Understanding Metal Density
Density is a concept to consider in addition to a metal's weight and hardness. Every material has a particular feel to it, a weight and a surface resistance. This feel is partially characterized by the density of the material.
Density can be measured by its mass per volume, but it can also be understood in more familiar terms by understanding a material's specific gravity. Specific gravity is the ratio of a material's density with that of water. It is a relative (unitless) measure of the weight of a material. For example, gold has a specific gravity of 19.32, so if you took a cubic meter of gold, it would weigh 19.32 times as much as a cubic meter of water.
Metal Density Chart
The chart below describes the various specific gravities of architectural metals, which range from the lightness of titanium and aluminum to the heavy density of lead and gold metals. Magnesium and silver, though not necessarily architectural metals, are indicated for relational comparison.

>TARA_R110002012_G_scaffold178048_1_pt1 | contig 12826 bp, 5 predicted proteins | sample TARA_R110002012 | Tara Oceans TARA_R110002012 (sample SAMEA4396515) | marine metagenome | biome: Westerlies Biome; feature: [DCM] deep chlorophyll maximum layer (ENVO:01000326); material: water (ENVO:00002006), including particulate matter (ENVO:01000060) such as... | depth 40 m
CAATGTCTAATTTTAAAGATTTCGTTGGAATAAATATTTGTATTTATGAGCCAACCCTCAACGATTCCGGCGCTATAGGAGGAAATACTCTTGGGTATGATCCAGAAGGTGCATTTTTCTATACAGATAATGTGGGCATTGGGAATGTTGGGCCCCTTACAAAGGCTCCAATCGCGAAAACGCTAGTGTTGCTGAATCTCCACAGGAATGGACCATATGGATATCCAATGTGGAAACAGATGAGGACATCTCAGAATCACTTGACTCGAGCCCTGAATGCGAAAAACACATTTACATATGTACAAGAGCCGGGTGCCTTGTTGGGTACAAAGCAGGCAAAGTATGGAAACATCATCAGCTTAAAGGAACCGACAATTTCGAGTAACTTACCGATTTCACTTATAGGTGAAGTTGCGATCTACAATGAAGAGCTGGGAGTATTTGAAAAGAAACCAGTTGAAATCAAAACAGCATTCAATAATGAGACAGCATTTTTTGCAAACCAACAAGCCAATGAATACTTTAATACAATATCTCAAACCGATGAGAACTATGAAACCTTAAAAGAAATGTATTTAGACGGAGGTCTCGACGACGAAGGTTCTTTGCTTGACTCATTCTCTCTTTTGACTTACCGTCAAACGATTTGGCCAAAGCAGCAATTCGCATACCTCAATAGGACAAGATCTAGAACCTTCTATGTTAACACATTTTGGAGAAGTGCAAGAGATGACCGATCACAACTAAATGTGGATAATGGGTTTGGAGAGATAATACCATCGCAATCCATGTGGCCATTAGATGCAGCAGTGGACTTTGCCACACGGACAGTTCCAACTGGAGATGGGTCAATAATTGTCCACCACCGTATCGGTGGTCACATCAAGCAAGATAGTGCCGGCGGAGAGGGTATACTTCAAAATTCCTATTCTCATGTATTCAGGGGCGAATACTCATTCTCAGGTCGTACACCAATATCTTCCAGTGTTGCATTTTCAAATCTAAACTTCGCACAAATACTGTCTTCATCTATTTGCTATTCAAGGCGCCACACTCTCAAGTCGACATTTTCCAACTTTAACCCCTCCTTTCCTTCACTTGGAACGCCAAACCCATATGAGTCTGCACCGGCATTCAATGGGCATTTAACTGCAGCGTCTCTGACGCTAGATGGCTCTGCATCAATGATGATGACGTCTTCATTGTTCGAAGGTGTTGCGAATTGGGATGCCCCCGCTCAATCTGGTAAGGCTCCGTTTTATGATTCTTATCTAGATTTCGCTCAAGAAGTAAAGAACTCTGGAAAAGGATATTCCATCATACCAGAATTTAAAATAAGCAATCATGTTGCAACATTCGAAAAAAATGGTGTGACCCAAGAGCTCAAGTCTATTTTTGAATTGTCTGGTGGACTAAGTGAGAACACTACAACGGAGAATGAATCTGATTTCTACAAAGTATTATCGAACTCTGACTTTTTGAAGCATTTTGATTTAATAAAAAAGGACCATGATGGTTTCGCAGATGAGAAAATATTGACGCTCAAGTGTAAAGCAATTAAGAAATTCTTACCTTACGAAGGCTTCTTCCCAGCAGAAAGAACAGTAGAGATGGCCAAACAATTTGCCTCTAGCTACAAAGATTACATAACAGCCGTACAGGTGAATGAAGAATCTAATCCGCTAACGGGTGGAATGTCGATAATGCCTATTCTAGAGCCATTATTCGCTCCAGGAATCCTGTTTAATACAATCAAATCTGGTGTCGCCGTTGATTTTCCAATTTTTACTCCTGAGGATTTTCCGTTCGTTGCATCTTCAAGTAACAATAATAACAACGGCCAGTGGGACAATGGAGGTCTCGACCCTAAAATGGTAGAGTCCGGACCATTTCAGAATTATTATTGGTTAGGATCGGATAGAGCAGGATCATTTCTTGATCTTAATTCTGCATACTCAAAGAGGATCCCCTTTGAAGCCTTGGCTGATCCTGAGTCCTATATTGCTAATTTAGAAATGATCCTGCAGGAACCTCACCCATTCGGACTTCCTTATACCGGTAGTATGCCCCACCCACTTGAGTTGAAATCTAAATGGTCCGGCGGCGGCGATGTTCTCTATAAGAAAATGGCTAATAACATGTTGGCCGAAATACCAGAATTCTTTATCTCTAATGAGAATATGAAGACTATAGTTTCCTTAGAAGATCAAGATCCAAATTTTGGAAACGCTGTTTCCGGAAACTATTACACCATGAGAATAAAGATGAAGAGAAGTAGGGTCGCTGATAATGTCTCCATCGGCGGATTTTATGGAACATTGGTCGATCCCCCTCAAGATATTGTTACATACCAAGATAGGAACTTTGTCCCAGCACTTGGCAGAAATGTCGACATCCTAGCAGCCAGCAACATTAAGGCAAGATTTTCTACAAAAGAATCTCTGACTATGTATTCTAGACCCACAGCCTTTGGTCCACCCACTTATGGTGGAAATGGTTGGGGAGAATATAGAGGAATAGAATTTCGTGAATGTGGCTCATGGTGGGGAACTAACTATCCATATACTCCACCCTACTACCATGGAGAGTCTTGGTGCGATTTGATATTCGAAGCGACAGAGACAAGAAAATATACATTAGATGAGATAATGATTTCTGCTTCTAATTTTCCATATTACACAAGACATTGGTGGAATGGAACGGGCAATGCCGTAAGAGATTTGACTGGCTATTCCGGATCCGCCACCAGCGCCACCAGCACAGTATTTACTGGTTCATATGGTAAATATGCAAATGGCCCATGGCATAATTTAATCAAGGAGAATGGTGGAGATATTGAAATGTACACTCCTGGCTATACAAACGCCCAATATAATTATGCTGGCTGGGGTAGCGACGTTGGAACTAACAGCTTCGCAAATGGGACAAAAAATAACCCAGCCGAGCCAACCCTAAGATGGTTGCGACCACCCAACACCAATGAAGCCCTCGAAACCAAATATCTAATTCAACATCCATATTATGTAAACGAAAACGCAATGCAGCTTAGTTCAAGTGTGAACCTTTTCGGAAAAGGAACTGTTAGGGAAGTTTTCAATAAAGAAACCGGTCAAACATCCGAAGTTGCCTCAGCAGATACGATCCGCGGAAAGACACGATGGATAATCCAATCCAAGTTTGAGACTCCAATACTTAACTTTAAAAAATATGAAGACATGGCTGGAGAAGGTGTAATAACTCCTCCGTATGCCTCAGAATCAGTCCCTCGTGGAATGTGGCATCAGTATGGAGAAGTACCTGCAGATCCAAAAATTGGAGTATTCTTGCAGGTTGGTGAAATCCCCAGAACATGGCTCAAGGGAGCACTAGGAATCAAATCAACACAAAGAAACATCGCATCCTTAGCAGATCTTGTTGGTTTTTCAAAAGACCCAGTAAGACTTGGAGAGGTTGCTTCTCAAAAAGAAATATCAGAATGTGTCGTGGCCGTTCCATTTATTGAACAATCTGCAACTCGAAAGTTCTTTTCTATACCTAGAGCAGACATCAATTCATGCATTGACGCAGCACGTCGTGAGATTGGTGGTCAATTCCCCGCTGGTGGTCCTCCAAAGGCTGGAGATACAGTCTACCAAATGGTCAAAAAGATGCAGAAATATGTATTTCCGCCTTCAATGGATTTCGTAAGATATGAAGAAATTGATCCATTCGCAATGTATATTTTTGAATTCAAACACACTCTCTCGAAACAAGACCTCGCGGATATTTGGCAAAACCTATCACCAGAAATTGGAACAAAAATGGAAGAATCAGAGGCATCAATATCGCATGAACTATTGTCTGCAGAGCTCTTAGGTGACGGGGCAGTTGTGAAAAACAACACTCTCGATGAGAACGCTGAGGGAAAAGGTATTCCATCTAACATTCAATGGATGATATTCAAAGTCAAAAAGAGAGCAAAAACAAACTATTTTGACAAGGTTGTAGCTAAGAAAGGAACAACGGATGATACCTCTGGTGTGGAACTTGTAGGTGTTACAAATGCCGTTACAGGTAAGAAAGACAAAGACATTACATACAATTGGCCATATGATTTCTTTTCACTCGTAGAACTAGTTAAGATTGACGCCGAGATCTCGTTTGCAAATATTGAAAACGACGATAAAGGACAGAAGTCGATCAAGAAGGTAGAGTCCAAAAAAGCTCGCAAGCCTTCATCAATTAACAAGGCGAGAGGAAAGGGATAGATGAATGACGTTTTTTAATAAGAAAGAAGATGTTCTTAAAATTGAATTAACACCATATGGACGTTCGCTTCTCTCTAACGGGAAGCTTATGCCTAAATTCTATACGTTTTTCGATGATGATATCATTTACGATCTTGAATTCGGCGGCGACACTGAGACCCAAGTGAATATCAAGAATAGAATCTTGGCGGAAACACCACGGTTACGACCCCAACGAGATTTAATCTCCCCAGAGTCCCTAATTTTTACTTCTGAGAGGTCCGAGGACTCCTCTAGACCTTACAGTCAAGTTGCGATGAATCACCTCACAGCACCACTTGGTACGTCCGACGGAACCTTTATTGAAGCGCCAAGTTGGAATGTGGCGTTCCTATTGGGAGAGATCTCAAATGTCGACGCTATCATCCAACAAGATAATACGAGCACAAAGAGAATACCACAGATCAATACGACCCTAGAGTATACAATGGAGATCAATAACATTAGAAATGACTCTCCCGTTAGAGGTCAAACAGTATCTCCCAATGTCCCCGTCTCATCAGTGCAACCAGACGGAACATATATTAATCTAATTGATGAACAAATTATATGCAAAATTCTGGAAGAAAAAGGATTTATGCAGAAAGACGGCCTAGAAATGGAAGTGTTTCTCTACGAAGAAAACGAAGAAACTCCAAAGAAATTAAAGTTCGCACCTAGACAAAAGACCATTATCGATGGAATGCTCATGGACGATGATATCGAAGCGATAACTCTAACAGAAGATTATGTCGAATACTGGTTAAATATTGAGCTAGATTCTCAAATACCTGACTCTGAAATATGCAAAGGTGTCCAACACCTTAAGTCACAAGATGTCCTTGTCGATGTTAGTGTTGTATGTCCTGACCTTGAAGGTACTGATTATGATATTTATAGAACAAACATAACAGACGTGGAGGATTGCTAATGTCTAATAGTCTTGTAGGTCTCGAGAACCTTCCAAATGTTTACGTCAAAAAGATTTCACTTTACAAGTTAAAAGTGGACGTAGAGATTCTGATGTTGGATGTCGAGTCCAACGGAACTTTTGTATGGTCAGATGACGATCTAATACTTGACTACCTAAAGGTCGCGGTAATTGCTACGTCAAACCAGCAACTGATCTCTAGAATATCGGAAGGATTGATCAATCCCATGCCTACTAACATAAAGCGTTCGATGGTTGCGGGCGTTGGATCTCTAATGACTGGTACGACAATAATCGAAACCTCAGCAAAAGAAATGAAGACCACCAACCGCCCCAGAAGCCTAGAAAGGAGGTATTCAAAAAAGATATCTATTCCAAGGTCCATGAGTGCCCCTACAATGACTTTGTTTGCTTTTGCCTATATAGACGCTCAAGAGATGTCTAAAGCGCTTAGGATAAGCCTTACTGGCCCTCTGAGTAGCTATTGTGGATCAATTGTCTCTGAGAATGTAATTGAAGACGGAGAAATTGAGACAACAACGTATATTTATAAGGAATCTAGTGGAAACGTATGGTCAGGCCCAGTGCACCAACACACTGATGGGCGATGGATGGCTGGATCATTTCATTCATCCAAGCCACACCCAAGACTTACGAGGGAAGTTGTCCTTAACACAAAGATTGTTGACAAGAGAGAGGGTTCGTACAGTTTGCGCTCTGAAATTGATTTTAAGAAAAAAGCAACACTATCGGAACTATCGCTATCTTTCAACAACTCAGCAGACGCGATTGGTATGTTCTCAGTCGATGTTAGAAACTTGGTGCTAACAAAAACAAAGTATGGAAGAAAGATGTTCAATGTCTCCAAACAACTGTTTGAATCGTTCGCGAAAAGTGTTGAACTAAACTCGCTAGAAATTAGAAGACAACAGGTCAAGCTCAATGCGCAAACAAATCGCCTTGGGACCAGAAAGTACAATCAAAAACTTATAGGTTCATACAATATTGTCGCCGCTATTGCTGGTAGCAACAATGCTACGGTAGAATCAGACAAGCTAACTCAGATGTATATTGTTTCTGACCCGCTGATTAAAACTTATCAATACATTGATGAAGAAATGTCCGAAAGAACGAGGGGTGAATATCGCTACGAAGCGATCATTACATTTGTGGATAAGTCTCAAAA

Another way to understand specific gravity is how it relates to other materials. Plastics have a very low specific gravity, hovering around 0.9 to 1.5. When you pick up a piece of plastic it feels light and has a cheapness to it. Plastic materials can be formed and painted to look like metal, but they will always feel hollow. What you're feeling is the material's density, its specific gravity.
With the exception of aluminum, most architectural metals are very dense. They have a very high specific gravity. Metals typically have a dense crystal structure. The atoms which make up the material are aligned in a very dense pattern. You can feel that sense of density to the touch. If you tap the material, you can hear the metal resonate. This is because of its dense and hard atomic structure. This is what makes metal sound like metal.
- References: Zahner, L. Architectural Metal Surfaces. New York: John Wiley, 2004.
- Zahner, L. Architectural Metals: A Guide to the Selection, Specification and Performance. New York: John Wiley, 1995.